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Gram’s Cookbook – page 16 Meats

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Today is all about meat!  One of these is a fairly common dish in modern American diets – the meat loaf.  I don’t make these much, so don’t have a new recipe for you on this.  The other is Mince Meat – which may not be something most folks are familiar with.

Beef Loaf

A dimes worth of beef.

Fifteen cents worth of pork.

Grind the meat then season.  Put in about a cup of rather fine bread crumbs. Season with salt, pepper, allspice and sage.  One egg and about 1/2 cup of water enough to moisten well.  Mix well together, mold and bake.


Mince Meat

1# cooked lean meat (weight after cooking) 

1# seeded raisins

2 1/2 # chopped apples

1# currants

1/2# kidney suet chopped fine

2 1/4 cups sugar

2 cups meat broth in which meat is cooked.

1 cup cider vinegar

1 teaspoons cloves

3 teaspoons cinnamon

4 teaspoons salt

This can be added:

1/2# citron

2 oz. candied orange peel

Juice 1 lemon & grated rind

Juice 1 orange & grated rind

1/2# chopped nuts

Steam & simmer raisins separately until they have “plumped” before adding them.  Apple cider can be added.  This can be sealed while hot.

Mrs. A.J. Austin

First things first – the Beef Loaf recipe is the only recipe in this book that is submitted by a man!   Who knows, maybe it was a lady who went by Bob, but still…

Clearly, the first issue for the Beef Loaf recipe for us is the understanding of how much a “dimes worth” or “fifteen cents worth” of any meat was in 1916.  I’ve done several internet searches and not come up with much… I did find this reference which has the prices listed from an add in a New Jersey newspaper for December 1910.   It doesn’t directly list beef, but pork loins were 18 cents a pound – so maybe 15 cents was about a pound back then.  Who knows.  (Plus, this add is great fun just for seeing how much things cost 100 years ago!  And, the sorts of things available – steamer trunks, smyrna figs, women’s corsets…)  But, this does greatly illuminate the need for volumes to be written in recipes – not a “can” of soup or a box of jello… Cultural understandings of these things change over time and while the author of such recipes might know, her great grandchildren might not.  🙂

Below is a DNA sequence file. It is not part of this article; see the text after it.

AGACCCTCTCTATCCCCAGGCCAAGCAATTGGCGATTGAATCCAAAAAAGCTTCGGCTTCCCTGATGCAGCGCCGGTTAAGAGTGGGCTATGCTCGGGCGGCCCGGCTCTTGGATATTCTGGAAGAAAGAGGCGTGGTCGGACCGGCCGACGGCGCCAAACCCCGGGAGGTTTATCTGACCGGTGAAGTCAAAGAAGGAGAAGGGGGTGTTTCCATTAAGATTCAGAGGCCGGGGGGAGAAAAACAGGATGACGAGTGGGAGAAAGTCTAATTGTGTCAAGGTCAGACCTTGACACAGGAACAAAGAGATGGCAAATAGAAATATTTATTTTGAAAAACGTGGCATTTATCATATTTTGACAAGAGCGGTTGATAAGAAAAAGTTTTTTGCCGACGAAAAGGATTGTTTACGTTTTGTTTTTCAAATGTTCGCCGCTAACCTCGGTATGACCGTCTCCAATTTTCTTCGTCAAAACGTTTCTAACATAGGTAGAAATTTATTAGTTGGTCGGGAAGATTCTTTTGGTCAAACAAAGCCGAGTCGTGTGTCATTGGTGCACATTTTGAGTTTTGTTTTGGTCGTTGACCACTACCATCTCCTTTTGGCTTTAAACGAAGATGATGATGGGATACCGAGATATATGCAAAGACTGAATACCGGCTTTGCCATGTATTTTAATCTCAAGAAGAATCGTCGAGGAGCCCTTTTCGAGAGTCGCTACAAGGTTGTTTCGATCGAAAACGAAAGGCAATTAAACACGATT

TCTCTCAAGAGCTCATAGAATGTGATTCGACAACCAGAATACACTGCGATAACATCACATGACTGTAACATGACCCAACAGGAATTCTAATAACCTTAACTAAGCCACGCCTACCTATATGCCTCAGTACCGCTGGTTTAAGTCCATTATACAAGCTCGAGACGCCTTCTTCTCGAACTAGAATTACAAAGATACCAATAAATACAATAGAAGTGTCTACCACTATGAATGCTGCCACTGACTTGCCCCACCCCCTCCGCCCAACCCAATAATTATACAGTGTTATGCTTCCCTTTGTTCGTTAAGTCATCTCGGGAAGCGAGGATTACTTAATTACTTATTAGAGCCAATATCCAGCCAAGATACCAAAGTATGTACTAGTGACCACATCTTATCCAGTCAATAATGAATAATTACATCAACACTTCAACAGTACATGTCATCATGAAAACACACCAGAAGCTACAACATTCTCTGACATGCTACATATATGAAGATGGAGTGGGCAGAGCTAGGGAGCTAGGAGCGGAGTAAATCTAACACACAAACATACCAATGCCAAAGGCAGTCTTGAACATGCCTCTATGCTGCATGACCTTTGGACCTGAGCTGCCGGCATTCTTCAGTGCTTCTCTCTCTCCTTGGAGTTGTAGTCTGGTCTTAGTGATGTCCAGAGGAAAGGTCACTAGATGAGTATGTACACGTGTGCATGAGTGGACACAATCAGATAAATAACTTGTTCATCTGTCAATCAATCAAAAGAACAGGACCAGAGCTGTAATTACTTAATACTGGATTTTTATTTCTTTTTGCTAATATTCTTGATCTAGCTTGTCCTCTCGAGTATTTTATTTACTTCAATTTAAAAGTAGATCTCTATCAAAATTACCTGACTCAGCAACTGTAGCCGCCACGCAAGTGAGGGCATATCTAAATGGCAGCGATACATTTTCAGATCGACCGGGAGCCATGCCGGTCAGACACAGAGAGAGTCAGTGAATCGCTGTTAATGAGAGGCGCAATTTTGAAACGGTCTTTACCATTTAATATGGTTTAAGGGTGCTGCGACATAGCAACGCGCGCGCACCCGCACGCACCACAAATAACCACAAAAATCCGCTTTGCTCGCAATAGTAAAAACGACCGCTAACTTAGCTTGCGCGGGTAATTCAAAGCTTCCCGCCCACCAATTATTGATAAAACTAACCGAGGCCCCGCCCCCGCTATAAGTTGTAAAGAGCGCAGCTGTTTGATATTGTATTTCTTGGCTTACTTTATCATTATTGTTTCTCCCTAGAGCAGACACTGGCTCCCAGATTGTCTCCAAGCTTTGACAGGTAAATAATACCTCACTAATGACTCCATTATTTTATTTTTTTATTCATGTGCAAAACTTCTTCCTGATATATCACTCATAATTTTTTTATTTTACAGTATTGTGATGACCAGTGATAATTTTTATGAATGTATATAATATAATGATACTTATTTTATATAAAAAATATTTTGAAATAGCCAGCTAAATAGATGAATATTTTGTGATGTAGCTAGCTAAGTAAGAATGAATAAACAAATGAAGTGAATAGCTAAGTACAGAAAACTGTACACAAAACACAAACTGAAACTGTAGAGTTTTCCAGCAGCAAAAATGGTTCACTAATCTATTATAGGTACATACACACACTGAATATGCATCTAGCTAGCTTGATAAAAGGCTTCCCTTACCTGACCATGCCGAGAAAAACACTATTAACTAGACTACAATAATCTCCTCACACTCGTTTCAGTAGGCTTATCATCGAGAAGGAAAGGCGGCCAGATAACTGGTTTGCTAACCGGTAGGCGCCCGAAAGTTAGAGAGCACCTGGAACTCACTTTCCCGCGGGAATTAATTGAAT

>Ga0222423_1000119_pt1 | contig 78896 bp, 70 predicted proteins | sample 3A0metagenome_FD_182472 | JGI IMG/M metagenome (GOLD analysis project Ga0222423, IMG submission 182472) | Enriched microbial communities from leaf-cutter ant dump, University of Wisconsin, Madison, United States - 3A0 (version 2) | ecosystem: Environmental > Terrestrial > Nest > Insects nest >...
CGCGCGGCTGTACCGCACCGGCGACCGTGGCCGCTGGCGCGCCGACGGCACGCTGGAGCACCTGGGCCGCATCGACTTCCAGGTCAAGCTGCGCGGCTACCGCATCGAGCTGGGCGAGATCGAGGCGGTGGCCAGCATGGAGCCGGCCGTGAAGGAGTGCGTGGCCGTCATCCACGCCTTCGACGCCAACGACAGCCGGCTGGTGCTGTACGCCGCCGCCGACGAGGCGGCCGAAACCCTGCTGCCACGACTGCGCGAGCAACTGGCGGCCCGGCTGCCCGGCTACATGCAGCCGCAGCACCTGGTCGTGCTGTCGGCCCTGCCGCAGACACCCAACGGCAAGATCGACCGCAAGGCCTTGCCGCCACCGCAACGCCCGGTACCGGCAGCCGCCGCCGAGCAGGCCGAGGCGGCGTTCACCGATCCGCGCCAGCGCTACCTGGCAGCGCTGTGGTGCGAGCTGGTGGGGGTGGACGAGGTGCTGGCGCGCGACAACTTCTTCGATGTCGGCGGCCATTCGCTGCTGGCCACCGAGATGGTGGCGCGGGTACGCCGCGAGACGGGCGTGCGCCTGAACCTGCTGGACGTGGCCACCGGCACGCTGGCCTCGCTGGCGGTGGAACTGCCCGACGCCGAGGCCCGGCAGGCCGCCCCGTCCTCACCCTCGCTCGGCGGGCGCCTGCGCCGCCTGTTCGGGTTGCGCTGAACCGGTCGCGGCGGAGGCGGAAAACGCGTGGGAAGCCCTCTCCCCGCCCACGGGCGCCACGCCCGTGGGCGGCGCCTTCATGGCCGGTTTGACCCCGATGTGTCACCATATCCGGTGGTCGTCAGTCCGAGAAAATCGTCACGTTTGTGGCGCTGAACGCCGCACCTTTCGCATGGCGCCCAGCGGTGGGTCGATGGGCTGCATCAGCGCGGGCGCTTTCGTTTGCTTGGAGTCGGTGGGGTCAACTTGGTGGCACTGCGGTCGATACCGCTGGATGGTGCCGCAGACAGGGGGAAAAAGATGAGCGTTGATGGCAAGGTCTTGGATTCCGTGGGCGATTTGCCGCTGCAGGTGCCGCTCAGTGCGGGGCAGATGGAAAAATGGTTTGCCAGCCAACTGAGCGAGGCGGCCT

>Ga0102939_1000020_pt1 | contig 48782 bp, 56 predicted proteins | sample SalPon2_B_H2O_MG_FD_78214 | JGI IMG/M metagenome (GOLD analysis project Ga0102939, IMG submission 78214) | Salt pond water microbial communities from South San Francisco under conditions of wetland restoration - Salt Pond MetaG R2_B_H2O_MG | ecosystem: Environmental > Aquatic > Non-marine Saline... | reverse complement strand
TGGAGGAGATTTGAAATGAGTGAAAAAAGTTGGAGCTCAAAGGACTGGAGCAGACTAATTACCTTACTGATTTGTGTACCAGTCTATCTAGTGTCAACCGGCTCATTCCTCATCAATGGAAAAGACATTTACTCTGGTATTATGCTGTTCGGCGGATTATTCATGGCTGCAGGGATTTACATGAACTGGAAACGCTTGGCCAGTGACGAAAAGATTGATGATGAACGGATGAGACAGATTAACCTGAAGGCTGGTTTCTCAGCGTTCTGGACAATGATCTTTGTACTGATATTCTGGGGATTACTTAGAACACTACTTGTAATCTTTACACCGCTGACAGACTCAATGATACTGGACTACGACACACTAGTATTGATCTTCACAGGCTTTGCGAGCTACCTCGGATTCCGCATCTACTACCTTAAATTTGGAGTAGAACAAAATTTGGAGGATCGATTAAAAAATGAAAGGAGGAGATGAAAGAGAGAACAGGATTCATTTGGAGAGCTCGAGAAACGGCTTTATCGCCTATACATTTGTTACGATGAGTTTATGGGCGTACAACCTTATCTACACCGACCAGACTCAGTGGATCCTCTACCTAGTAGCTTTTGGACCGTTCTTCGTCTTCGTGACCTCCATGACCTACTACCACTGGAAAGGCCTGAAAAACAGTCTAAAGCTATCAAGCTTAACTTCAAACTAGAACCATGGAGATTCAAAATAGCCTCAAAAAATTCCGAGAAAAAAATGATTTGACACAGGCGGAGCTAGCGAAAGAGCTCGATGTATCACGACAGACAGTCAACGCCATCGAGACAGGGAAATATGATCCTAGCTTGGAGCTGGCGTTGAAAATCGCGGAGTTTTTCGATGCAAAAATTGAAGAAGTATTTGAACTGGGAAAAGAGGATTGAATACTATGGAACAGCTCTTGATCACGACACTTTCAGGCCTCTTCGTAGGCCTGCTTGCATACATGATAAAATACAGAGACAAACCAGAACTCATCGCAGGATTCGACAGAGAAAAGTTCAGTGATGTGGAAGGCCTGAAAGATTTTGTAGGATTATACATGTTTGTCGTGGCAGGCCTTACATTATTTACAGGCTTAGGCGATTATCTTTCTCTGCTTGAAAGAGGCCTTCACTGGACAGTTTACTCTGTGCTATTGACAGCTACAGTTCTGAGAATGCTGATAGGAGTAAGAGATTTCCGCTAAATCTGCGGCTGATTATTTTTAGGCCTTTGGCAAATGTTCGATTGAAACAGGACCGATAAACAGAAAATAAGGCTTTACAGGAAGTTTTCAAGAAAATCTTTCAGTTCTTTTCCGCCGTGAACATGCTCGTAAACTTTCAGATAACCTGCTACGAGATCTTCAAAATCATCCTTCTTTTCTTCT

Mince meat pie, from Wikipedia under the Creative Commons, by author Jmb

Mince Meat is well, not a common thing these days.   Not many people my generation have had it or like it I’m sure.  But, I remember my paternal grandmother making it and my finding it strange that meat would be put into a pie!  (Pies are all fruit and pudding, right?)  Now as an adult, I’ve discovered that my father in law loves it – but few people make it anymore and finding an authentic recipe is hard.  Wikipedia explains that mincemeat has changed over the years and current version that you can buy in stores don’t have any meat in them at all!  As a method of using of scraps of meat, it seems silly to make it into a savory fruit pie… I mean, it DOES have the word “meat” in it!  So, at some point, my father in law will get a go at this 100 year old recipe and an authentic mince meat pie and maybe compare it to this updated version on Epicurious.  That is, if I can find…

From the Wikipedia site under Creative Commons by FotoosvanRobin

Kidney suet – what the blazes is that?  I had to look it up and apparently – it is the fat surrounding the kidneys of a cow and is dense and hard.  It used to be rendered into tallow to make candles and was used in the English Christmas Pudding.   And, they also used to use it to make pie crusts!  For me, that’s enough of a reason not to eat pie!  Another, more modern use for this is in bird feeding blocks – no doubt because there is lots of suet as a by-product of all of the meat we eat and how very little suet is consumed by humans these days.  (And really, I’m not offended by feeding this to the birds…)

Citron is another unusual ingredient from today’s perspective.   Unlike the lemons and oranges this it is most closely related to, there is little to no juice in the citron and instead, the white pith of the rind is most often used in recipes.  However, unless you happen to live near a specialty grocery store, I don’t think that this is easy to find anymore.  There are many sources on Amazon (and I get no money for anything from this blog – including links to products like this) including a 10 pound tub and a 6 – 8 ounce tubs.   However, looking at the Christmas shopping prices previously mentioned in today’s post, Leghorn citrus IS listed at the price of 18 cents/pound!   Compare that to the prices on Amazon that range from $3 – $7 today.  Wouldn’t my Gram have a fit over that?

candied orange peel in syrup - Creative Commons from Wikipedia by User:Manutius

Candied Orange Peel is crazy simple to make.  It involves boiling the orange peel, then rinsing and draining it, then boiling it with equal part of water and sugar, then draining it and then coating it with sugar and letting sit out to dry for a couple of days.  Easy, but not fast.  For a more detailed recipe, try this one at Epicurious.  Or, you can buy it for $10 per pound on Amazon.

Currant fruit - from Wikipedia, creative commons by author Aconcagua

Currants are a berry that grows  on bushes that was native to northern Europe and Asia and are very high in vitamin C and other polyphenols, in addition to lots of dietary fiber.  According to the Wikipedia site:

Blackcurrants were once popular in the United States as well, but became rare in the 20th century after currant farming was banned in the early 1900s, when blackcurrants, as a vector of white pine blister rust, were considered a threat to the U.S. logging industry.   The federal ban on growing currants was shifted to jurisdiction of individual states in 1966, and was lifted in New York State in 2003 through the efforts of horticulturist Greg Quinn.   As a result, currant growing is making a comeback in New York, Vermont, Connecticut and Oregon.   However, several statewide bans still exist including Maine and New Hampshire.